Biosafety cabinets are designed to provide controlled access for personnel to protect themselves and laboratory equipment from exposure to potentially dangerous or hazardous substances or biological hazards. The term “biosafe” refers to the controlled risks of working in a particular setting, such as a medical setting. The safety cabinets themselves are not specifically required in the performance of the tasks, but can help to significantly reduce the risks of these tasks. Understanding how these cabinets work, how they are constructed, and what types are recommended for use in various settings is key to properly using one. Click Biosafety Cabinets.
A biosafe cabinet-also known as a medical biological safety cabinet, microbiological safety cabinet, or a biosafe lab space-is an enclosure, usually constructed of plastic, glass, or a metal wall which has been specially designed to provide controlled access for the worker to avoid exposure to biological hazards or infectious agents. These cabinets are often used to control and contain the transfer of biological hazard material. This includes biological medicines, vials, liquids, and other chemical or biological products. These cabinets are designed to be airtight to prevent the accidental release of infectious material that may affect a lab worker’s health or the health of others. However, there are other types of cabinets that are not designed to prevent the transfer of infectious or hazardous materials but rather to provide protection from such dangers.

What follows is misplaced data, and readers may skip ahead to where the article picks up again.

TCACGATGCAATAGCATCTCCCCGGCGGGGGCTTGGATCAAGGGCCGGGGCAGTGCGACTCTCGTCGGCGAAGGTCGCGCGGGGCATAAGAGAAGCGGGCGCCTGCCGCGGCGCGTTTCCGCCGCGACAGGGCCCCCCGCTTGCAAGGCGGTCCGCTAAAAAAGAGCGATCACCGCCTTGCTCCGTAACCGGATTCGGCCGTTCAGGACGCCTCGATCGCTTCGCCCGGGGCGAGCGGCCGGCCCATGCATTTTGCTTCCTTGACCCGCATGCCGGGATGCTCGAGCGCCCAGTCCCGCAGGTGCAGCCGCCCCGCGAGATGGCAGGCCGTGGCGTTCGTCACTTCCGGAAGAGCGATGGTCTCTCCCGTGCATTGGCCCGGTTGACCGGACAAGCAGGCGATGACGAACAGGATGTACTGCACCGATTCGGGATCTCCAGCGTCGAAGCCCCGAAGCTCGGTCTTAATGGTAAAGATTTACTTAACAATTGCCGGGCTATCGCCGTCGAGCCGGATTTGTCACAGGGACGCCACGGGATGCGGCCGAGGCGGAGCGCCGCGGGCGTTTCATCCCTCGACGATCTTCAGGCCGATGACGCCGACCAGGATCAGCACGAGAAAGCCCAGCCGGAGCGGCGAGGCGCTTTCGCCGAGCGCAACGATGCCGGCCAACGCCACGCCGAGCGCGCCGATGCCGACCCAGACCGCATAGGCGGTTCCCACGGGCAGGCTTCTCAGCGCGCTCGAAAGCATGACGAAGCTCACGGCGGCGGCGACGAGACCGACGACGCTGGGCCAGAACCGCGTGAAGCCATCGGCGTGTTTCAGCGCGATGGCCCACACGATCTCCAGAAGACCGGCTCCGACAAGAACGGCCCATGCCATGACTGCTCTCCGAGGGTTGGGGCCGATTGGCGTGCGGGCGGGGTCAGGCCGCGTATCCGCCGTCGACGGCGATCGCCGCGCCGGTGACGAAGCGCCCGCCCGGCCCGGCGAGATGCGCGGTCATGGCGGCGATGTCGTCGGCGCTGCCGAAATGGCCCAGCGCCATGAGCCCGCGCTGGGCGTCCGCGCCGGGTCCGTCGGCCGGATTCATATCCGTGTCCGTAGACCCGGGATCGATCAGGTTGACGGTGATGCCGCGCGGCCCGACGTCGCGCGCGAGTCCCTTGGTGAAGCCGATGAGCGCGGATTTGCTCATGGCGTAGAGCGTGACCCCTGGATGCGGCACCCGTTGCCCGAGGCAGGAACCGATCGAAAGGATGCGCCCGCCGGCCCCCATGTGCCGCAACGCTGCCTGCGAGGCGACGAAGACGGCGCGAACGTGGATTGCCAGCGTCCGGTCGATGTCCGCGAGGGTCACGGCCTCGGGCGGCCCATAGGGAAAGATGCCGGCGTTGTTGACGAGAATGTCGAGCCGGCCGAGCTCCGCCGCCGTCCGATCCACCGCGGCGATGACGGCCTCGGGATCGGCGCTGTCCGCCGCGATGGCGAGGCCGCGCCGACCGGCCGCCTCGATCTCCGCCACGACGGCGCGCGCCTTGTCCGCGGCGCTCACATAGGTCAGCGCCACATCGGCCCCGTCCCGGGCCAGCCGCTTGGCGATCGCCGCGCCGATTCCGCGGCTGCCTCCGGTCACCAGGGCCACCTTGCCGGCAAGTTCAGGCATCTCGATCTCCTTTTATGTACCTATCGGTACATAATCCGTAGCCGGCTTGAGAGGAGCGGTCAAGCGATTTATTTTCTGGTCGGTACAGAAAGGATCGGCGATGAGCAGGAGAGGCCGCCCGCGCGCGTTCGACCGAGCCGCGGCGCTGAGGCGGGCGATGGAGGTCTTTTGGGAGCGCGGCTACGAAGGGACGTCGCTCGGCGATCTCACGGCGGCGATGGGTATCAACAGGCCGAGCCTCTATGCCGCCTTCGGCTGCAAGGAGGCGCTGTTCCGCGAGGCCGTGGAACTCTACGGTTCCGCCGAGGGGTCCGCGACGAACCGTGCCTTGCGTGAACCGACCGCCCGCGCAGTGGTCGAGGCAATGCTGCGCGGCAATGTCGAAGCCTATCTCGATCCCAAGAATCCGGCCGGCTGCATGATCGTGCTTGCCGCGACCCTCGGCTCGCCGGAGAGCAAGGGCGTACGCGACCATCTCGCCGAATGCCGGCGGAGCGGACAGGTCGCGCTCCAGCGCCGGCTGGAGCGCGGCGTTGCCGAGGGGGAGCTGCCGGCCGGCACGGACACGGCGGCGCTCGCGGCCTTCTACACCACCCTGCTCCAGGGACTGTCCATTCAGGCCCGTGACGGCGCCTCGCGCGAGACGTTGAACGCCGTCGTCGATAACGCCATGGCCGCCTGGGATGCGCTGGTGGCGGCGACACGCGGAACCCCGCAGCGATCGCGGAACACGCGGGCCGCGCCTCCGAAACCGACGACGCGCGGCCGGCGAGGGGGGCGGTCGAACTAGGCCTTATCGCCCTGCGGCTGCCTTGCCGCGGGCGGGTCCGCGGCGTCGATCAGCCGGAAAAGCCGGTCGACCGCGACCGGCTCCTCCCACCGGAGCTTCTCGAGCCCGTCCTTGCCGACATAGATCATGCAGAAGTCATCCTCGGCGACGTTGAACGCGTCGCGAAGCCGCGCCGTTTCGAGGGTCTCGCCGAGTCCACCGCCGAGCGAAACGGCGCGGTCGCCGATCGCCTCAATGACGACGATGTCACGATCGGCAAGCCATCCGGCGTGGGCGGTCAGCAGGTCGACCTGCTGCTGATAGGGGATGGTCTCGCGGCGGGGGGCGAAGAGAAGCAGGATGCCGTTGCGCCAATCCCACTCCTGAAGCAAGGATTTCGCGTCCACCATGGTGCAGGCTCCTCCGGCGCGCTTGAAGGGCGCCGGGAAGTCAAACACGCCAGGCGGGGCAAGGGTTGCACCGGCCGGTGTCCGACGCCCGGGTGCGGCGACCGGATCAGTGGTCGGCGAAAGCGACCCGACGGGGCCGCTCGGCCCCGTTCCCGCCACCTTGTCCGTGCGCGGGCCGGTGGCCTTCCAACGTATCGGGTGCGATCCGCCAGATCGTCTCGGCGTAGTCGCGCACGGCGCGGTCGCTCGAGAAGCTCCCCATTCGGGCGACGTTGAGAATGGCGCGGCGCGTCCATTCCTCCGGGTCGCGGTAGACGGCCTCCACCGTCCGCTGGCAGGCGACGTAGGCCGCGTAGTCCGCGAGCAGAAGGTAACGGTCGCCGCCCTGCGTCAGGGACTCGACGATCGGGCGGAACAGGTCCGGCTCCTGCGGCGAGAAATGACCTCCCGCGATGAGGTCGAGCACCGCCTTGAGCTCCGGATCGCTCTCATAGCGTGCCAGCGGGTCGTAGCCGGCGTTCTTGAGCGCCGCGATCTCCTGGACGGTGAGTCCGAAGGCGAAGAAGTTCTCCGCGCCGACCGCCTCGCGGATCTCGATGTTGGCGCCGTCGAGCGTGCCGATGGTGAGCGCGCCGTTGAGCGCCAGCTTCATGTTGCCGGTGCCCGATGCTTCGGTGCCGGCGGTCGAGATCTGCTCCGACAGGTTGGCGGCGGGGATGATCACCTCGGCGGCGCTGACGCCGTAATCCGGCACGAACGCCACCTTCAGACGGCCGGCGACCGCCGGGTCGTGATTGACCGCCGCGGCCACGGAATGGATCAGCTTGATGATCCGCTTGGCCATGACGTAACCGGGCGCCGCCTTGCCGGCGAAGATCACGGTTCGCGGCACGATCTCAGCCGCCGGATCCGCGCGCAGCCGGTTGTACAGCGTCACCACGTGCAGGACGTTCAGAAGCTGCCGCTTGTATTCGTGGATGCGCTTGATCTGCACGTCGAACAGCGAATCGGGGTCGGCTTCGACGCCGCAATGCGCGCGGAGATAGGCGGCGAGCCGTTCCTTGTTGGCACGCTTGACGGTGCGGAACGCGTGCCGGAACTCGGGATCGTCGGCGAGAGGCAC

Biosafe cabinets are constructed similarly to any other type of laboratory workstations. The only main difference is that instead of containing the hazardous or infectious substance directly, the cabinet instead provides a tight, airtight seal around the outside of the container to prevent contamination of the contents. The construction of these cabinets is typically done by injection molding to create a tight seal. These units can also be found in a variety of colors to accommodate a wide variety of lab settings.